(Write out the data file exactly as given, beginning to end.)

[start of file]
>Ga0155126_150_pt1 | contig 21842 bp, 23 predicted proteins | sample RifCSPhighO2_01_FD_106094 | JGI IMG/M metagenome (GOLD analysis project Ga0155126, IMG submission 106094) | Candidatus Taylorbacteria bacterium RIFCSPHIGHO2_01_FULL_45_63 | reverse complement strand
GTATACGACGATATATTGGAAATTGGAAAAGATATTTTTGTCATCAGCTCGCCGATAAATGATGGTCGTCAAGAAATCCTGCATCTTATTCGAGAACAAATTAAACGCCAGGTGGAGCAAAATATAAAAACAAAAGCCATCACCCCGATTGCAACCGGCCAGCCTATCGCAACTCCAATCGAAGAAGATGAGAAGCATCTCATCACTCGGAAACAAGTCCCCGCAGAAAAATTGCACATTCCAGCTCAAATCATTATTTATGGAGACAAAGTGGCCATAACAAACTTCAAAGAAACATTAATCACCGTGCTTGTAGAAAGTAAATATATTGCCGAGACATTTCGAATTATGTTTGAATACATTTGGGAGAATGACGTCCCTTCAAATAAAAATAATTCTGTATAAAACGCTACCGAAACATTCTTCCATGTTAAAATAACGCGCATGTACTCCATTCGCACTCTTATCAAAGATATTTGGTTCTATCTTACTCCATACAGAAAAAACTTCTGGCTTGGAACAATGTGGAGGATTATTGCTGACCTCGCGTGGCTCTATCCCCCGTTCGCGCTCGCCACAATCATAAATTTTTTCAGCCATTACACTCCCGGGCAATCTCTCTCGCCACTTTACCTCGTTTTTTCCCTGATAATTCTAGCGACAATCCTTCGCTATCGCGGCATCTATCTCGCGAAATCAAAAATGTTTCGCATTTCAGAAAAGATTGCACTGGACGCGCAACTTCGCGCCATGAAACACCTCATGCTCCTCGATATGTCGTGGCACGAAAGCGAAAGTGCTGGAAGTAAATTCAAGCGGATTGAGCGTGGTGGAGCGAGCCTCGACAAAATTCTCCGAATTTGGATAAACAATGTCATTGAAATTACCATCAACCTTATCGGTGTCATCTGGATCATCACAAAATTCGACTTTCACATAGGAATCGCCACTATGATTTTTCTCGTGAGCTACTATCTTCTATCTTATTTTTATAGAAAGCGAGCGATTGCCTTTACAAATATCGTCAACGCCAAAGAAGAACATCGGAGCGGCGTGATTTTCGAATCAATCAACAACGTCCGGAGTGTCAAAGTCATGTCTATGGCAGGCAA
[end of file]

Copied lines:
>Ga0155126_150_pt1 | contig 21842 bp, 23 predicted proteins | sample RifCSPhighO2_01_FD_106094 | JGI IMG/M metagenome (GOLD analysis project Ga0155126, IMG submission 106094) | Candidatus Taylorbacteria bacterium RIFCSPHIGHO2_01_FULL_45_63 | reverse complement strand
GTATACGACGATATATTGGAAATTGGAAAAGATATTTTTGTCATCAGCTCGCCGATAAATGATGGTCGTCAAGAAATCCTGCATCTTATTCGAGAACAAATTAAACGCCAGGTGGAGCAAAATATAAAAACAAAAGCCATCACCCCGATTGCAACCGGCCAGCCTATCGCAACTCCAATCGAAGAAGATGAGAAGCATCTCATCACTCGGAAACAAGTCCCCGCAGAAAAATTGCACATTCCAGCTCAAATCATTATTTATGGAGACAAAGTGGCCATAACAAACTTCAAAGAAACATTAATCACCGTGCTTGTAGAAAGTAAATATATTGCCGAGACATTTCGAATTATGTTTGAATACATTTGGGAGAATGACGTCCCTTCAAATAAAAATAATTCTGTATAAAACGCTACCGAAACATTCTTCCATGTTAAAATAACGCGCATGTACTCCATTCGCACTCTTATCAAAGATATTTGGTTCTATCTTACTCCATACAGAAAAAACTTCTGGCTTGGAACAATGTGGAGGATTATTGCTGACCTCGCGTGGCTCTATCCCCCGTTCGCGCTCGCCACAATCATAAATTTTTTCAGCCATTACACTCCCGGGCAATCTCTCTCGCCACTTTACCTCGTTTTTTCCCTGATAATTCTAGCGACAATCCTTCGCTATCGCGGCATCTATCTCGCGAAATCAAAAATGTTTCGCATTTCAGAAAAGATTGCACTGGACGCGCAACTTCGCGCCATGAAACACCTCATGCTCCTCGATATGTCGTGGCACGAAAGCGAAAGTGCTGGAAGTAAATTCAAGCGGATTGAGCGTGGTGGAGCGAGCCTCGACAAAATTCTCCGAATTTGGATAAACAATGTCATTGAAATTACCATCAACCTTATCGGTGTCATCTGGATCATCACAAAATTCGACTTTCACATAGGAATCGCCACTATGATTTTTCTCGTGAGCTACTATCTTCTATCTTATTTTTATAGAAAGCGAGCGATTGCCTTTACAAATATCGTCAACGCCAAAGAAGAACATCGGAGCGGCGTGATTTTCGAATCAATCAACAACGTCCGGAGTGTCAAAGTCATGTCTATGGCAGGCAA